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Why should I serve where I'm not wanted?

April 26, 2016 | by David Clarke

Have you ever served in ministry and felt unappreciated, devalued, or outright disrespected, despised, and possibly in danger? Dumb question, huh? It is sad to say, but there are times when people in church can make it clear when someone isn’t wanted. It may be a new pastor with big, fancy ideas, or, wait, I’m sorry, ahem-vision. It can happen to a new musician who has changed the style of music for Sunday worship, or a newly hired staff member or church leader with a different leadership style than their predecessor.

In Matthew 20:17-19, Jesus warned His disciples that He is going to enter Jerusalem and face harsh treatment resulting in His death and resurrection. Despite how He was going to be treated, He went anyway.

There are going to be bad days in ministry where people will make you feel unwelcome. God will send us to people and places where we are not wanted. When it comes to ministry, we cannot be driven by how we’re treated. We need to be driven by a stronger and more compelling why. Why should we serve where we’re not wanted?

Love

What would drive Jesus to enter Jerusalem knowing how He would be treated? Love! Love was Jesus’ driver in life. Likewise, our love for the Lord and His people needs to drive us in what we do.

This is a love that makes you tough—tough enough to love people and care about them even if they couldn’t care less about you.

This sort of love can make you tender, too. It can help you forgive those who are hurting you because they don’t know what they’re doing and strive to be a blessing anyhow.

Importance

Jesus went into Jerusalem knowing it would result in His death because it was important to Him to go. The importance of dying for our sins drove Him to push past what He knew people would do to Him and faithfully go where the Father willed.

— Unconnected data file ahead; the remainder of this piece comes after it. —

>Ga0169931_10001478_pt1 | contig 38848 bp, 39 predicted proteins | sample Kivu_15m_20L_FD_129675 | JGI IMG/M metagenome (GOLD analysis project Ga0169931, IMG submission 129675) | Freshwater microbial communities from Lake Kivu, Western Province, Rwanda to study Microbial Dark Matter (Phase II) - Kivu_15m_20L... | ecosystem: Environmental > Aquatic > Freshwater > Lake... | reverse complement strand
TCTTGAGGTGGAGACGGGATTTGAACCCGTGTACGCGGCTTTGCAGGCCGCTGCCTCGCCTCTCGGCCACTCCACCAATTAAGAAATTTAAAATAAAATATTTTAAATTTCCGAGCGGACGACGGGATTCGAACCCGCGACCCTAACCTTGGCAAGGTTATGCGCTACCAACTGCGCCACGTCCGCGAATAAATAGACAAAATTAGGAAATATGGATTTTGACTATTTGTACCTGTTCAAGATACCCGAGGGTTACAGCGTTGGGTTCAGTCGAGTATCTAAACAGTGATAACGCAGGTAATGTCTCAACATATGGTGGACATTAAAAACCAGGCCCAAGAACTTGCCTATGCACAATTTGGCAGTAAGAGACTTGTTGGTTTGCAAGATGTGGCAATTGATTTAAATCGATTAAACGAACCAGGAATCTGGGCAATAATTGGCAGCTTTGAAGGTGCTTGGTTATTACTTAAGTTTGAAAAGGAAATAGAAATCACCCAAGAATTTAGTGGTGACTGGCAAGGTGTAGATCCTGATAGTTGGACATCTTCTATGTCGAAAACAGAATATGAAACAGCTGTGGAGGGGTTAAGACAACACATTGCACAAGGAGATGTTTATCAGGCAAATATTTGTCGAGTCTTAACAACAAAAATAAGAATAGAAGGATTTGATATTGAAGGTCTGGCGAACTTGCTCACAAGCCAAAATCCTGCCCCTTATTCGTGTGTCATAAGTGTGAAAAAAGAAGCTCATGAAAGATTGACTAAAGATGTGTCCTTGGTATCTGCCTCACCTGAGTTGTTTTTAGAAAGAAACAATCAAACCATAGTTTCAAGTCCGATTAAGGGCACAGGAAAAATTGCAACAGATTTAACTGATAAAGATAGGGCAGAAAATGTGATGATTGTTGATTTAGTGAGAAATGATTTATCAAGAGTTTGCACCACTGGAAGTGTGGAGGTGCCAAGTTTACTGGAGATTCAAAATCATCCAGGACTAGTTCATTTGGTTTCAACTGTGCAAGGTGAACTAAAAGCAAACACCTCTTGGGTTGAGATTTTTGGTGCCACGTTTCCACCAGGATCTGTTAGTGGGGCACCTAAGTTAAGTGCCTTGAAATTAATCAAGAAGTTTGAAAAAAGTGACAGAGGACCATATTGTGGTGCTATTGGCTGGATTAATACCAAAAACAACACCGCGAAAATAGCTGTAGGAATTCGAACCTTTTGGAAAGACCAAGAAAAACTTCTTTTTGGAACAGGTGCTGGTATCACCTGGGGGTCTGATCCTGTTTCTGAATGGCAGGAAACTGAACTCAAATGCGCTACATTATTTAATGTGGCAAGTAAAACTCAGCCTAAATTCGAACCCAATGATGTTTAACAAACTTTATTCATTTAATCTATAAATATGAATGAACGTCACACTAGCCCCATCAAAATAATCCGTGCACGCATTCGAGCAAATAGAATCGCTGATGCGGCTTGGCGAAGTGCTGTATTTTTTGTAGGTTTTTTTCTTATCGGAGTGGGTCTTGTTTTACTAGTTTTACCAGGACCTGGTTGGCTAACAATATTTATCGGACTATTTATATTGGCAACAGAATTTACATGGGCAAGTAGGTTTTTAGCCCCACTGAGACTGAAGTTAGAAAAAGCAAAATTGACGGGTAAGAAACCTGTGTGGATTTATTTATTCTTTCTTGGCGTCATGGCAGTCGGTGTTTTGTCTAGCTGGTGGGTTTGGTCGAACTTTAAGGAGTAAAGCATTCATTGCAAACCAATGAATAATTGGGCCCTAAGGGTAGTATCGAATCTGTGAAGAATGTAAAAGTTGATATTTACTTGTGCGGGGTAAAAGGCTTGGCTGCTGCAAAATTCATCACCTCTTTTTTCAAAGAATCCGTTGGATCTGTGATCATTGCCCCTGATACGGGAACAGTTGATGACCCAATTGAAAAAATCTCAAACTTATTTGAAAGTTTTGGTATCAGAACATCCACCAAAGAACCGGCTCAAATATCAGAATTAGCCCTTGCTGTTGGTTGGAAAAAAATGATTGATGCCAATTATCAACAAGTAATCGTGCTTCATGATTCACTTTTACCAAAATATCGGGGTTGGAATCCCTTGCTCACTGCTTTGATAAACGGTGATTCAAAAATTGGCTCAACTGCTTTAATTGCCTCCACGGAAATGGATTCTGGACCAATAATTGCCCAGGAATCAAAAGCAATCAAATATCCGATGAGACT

He clearly stated He would be killed but rise again, which was very, very important!

“For if there is no resurrection of the dead, then Christ has not been raised either. And if Christ has not been raised, then all our preaching is useless, and your faith is useless,” (1 Corinthians 15:13-14). 

Never allow how you’re mistreated make you lose sight of the importance of the work you’re called to do. Always remember the importance of souls being saved, the weak being strengthened, broken marriages being restored, and everyone knowing someone cares about them. We should serve where we’re not wanted because what we’re doing is important; too important to be unfaithful or just quit or prior to the Lord reassigning us to another work.

Faith

What can keep you going when you’re serving where you’re not wanted? Faith. This is a faith that gives us a language. It influences:

What you say to your mountains: Pray declaring, “Be thou removed!”

What you say to your haters: Like Nehemiah, say to your haters, “God is going to help us finish this great work”.

What you say to yourself: There have been times when I would remind myself that just as I am trusting God to make this work, He is trusting me to serve with excellence so He can bless watered seeds with increase. I trust God and remind myself that He is trusting me. He is trusting you, too!

Eternal rewards

We need to focus on the eternal rewards promised to us.

“Do not be afraid of what you are about to suffer. I tell you, the devil will put some of you in prison to test you, and you will suffer persecution for ten days. Be faithful, even to the point of death, and I will give you the crown of life,” (Revelation 2:10). 

When you’re made to feel unwanted, look past today and look toward eternity remembering God is going to make it worth it! God won’t let you suffer for nothing!

Finally, where would we be if Jesus didn’t endure the mistreatment? Give the people everything you’ve got. Somehow and someway it will all work together for good. Be faithful!


David Clarke

David Anthony Clarke, is a pastor, speaker and self-published author of two books. He has served in the U.S. Marines for over 12 years and taught as an adjunct professor. David received an A.S. in Business, B.A. in Leadership, and M.S. in Organizational Performance. He serves as Senior Pastor of the Union Grove Missionary Baptist Church in Warner Robins, Georgia.



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